Michigan

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The law is complicated when it comes to the rights that a surviving spouse is entitled to with respect to his or her deceased spouse’s estate.  Under Michigan law, a surviving spouse is entitled to claim an inheritance despite what may have been left to him and her in the deceased spouse’s will.

Understanding the importance of short deadlines, and the various decisions and elections that are available to a surviving spouse is paramount.

What Happens If My Spouse Dies Without A Will?

If your spouse died without a will, the law of intestate succession will govern.  The intestate share of the surviving spouse will depend on whether or not the decedent had living parents or descendants. The following table illustrates the intestate share of the surviving spouse:

Heirs At Law (Other Than Surviving Spouse)   Surviving Spouse’s Intestate Share
No descendant or parent The entire estate
All descendants are also descendants of the surviving spouse The first $150,000 plus 1/2 of any balance
If no descendants but a parent of the decedent The first $150,000 plus 3/4 of any balance
All descendants are also descendants of the surviving spouse, and surviving spouse has a descendant that is not a descendant of decedent The first $150,000 plus 1/2 of any balance
If one or more of the decedent’s descendants are not descendants of surviving spouse The first $150,000 plus 1/2 of any balance
If none of the decedent’s descendants are descendants of the surviving spouse The first $100,000 plus 1/2 of any balance

Spousal Elective Share

Pursuant to MCL § 700.2202, a surviving spouse of a decedent who was domiciled in Michigan may file an election in writing that elects one of the following:

  • That the surviving spouse will abide by the terms of the decedent’s Will;
  • That the surviving spouse will take her dower right (as provided by law); or,
  • That the surviving spouse will elect ½ of the intestate share that would have passed to the surviving spouse reduced by ½ of the value of all property derived by the spouse from the decedent by any means other than testate or intestate succession upon the decedent’s death, which includes:
    • A transfer made within two years before the decedent’s death to the extent ath that transfer is subject to federal gift or estate taxes;
    • A transfer made before the date of death subject to a power retained by the decedent that would make the property, or a portion of the property, subject to federal estate tax;
    • A transfer effectuated by the decedent’s death through joint ownership, tenancy by the entireties, insurance beneficiary, or similar means.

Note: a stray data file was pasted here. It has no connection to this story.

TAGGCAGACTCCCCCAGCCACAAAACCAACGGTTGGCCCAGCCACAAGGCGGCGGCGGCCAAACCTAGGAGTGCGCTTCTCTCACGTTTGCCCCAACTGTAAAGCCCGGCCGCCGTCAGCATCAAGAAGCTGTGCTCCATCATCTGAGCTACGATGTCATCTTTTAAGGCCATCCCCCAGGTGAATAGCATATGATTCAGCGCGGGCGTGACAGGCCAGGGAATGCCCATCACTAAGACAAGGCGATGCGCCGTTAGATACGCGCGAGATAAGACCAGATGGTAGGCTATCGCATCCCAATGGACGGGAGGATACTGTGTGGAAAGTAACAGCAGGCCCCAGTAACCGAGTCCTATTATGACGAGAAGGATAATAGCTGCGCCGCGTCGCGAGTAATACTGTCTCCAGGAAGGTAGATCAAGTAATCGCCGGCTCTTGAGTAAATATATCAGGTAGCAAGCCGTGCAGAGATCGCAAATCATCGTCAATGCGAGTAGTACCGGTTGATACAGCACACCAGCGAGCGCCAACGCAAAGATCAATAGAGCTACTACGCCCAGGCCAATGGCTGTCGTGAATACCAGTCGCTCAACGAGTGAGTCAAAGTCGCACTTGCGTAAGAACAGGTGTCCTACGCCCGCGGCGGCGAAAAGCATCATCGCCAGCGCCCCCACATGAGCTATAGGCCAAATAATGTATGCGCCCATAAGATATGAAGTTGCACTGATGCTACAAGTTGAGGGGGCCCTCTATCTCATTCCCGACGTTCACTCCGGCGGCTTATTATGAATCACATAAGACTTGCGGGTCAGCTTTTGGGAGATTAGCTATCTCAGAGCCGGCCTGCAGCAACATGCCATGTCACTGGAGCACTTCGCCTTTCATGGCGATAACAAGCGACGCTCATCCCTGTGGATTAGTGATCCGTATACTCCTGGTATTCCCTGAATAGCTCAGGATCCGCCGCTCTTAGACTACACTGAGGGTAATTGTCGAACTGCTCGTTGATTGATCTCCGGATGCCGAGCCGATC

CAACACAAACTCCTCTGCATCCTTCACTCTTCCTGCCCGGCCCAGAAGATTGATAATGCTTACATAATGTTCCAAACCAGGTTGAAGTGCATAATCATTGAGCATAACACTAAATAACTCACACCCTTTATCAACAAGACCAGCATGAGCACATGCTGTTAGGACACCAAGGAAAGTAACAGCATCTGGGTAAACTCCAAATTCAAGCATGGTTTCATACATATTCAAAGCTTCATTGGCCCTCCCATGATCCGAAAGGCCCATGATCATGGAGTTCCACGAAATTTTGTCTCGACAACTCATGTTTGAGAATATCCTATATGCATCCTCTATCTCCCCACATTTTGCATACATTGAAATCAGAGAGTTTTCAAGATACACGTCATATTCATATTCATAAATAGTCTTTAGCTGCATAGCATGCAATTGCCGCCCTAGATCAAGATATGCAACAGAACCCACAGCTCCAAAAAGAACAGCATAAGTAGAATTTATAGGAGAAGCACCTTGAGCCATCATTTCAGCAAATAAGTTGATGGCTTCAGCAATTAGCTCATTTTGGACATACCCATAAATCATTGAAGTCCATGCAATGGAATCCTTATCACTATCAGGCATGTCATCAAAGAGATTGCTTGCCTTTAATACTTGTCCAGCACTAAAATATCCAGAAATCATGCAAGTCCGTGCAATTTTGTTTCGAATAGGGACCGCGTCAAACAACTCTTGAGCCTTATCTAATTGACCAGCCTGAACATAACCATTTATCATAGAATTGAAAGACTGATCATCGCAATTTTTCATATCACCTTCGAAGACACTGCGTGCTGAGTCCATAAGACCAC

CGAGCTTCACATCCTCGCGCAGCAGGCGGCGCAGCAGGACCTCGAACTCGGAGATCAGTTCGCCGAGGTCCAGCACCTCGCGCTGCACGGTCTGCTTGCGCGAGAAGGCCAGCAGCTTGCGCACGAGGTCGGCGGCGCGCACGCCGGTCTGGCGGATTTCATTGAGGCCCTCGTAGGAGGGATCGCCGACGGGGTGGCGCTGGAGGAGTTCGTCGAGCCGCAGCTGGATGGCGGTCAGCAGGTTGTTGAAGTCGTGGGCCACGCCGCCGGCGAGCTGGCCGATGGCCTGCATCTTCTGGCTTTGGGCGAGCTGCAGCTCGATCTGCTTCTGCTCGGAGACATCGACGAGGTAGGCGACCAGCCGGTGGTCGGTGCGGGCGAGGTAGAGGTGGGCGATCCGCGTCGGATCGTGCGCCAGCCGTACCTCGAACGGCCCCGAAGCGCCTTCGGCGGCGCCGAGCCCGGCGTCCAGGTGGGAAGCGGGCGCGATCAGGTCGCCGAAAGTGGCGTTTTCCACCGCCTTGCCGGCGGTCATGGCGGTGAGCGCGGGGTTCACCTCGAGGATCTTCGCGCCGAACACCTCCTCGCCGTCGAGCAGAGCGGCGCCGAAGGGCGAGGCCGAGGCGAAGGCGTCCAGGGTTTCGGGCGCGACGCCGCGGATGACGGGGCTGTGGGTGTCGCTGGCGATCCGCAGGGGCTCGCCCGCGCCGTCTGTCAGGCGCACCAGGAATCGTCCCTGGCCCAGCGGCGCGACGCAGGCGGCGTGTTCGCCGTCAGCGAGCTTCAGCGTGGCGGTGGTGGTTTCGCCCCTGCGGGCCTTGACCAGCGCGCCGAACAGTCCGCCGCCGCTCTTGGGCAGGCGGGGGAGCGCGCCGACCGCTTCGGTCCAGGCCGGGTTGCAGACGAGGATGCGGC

The right of election of the surviving spouse must be exercised during the lifetime of the surviving spouse. The election must be made within 63 days after the date for presentment of claims or within 63 days after service of the inventory upon the surviving spouse, whichever is later.

What If I Am Not Mentioned In My Spouse’s Will?

If a surviving spouse married the testator (person who has made a will) after the testator prepare his or her will, the surviving spouse has a right to receive, subject to certain limitations, an intestate share of the deceased spouse’s estate, as described above. MCL § 700.2301. These limitations include property devised in trust for the deceased spouse’s child, or his or her descendant, who is not also a descendant of the surviving spouse. See, e.g., In re Estate of Warren, 2006 Mich. App. LEXIS 3399 at *2 (Mich. Ct. App. 2006); In re Estate of Bennett, 662 N.W. 772 (Mich. Ct. App. 2003).

Notice to Surviving Spouse of Right of Election

The personal representative of the decedent’s estate must give the surviving spouse notice of his or her rights of election within 28 days after the personal representative’s appointment. MCR 5.305.  Of course, the no notice needs to be given to the surviving spouse if: (1) the surviving spouse is serving as the personal representative; (2) if there was a waiver of the rights and allowances; or (3) the right of election was made prior to notice being given.

Additional Allowances and Exemptions

A surviving spouse in Michigan is also entitled to additional allowances, such as the family allowance to provide support during the administration of the estate.  Further, the surviving spouse may be entitled to Homestead exemption in the marital home, along with the right to treat certain personal property as exempt property.

Importance of Waiver

The rights of the surviving spouse to a share under intestate succession, homestead allowance, election, dower, exempt property, or family allowance may be waived, wholly or partially, before or after marriage, by a written contract, agreement, or waiver signed by the party waiving after fair disclosure. MCL § 700.2205.

 

For additional information contact a Michigan attorney to learn more about the rights afforded to a surviving spouse.

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